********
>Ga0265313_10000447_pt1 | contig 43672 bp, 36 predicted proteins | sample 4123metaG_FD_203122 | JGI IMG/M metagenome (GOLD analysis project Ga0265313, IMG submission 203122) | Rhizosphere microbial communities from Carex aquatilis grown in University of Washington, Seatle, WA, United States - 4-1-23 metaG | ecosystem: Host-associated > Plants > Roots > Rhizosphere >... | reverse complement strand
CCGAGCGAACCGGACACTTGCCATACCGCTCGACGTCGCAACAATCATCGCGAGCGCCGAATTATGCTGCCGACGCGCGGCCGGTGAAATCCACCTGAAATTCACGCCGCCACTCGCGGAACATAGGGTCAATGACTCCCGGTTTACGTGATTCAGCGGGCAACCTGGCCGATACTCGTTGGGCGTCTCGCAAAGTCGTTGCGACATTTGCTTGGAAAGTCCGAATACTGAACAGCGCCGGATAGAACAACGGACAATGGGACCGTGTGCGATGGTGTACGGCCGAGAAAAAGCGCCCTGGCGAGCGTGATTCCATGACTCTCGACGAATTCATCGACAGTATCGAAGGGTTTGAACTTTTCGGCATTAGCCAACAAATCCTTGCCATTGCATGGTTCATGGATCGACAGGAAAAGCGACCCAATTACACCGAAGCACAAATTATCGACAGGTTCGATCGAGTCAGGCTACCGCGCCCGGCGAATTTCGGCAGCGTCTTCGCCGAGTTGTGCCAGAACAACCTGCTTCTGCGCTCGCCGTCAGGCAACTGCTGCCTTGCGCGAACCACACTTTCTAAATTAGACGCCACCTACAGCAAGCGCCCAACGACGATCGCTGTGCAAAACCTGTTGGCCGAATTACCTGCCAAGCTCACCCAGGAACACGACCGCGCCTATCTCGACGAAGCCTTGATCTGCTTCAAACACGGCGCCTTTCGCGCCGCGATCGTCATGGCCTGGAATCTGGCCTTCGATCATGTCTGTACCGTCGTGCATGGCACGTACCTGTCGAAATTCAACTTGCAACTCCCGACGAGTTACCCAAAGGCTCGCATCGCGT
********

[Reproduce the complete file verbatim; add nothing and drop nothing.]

>Ga0265313_10000447_pt1 | contig 43672 bp, 36 predicted proteins | sample 4123metaG_FD_203122 | JGI IMG/M metagenome (GOLD analysis project Ga0265313, IMG submission 203122) | Rhizosphere microbial communities from Carex aquatilis grown in University of Washington, Seatle, WA, United States - 4-1-23 metaG | ecosystem: Host-associated > Plants > Roots > Rhizosphere >... | reverse complement strand
CCGAGCGAACCGGACACTTGCCATACCGCTCGACGTCGCAACAATCATCGCGAGCGCCGAATTATGCTGCCGACGCGCGGCCGGTGAAATCCACCTGAAATTCACGCCGCCACTCGCGGAACATAGGGTCAATGACTCCCGGTTTACGTGATTCAGCGGGCAACCTGGCCGATACTCGTTGGGCGTCTCGCAAAGTCGTTGCGACATTTGCTTGGAAAGTCCGAATACTGAACAGCGCCGGATAGAACAACGGACAATGGGACCGTGTGCGATGGTGTACGGCCGAGAAAAAGCGCCCTGGCGAGCGTGATTCCATGACTCTCGACGAATTCATCGACAGTATCGAAGGGTTTGAACTTTTCGGCATTAGCCAACAAATCCTTGCCATTGCATGGTTCATGGATCGACAGGAAAAGCGACCCAATTACACCGAAGCACAAATTATCGACAGGTTCGATCGAGTCAGGCTACCGCGCCCGGCGAATTTCGGCAGCGTCTTCGCCGAGTTGTGCCAGAACAACCTGCTTCTGCGCTCGCCGTCAGGCAACTGCTGCCTTGCGCGAACCACACTTTCTAAATTAGACGCCACCTACAGCAAGCGCCCAACGACGATCGCTGTGCAAAACCTGTTGGCCGAATTACCTGCCAAGCTCACCCAGGAACACGACCGCGCCTATCTCGACGAAGCCTTGATCTGCTTCAAACACGGCGCCTTTCGCGCCGCGATCGTCATGGCCTGGAATCTGGCCTTCGATCATGTCTGTACCGTCGTGCATGGCACGTACCTGTCGAAATTCAACTTGCAACTCCCGACGAGTTACCCAAAGGCTCGCATCGCGT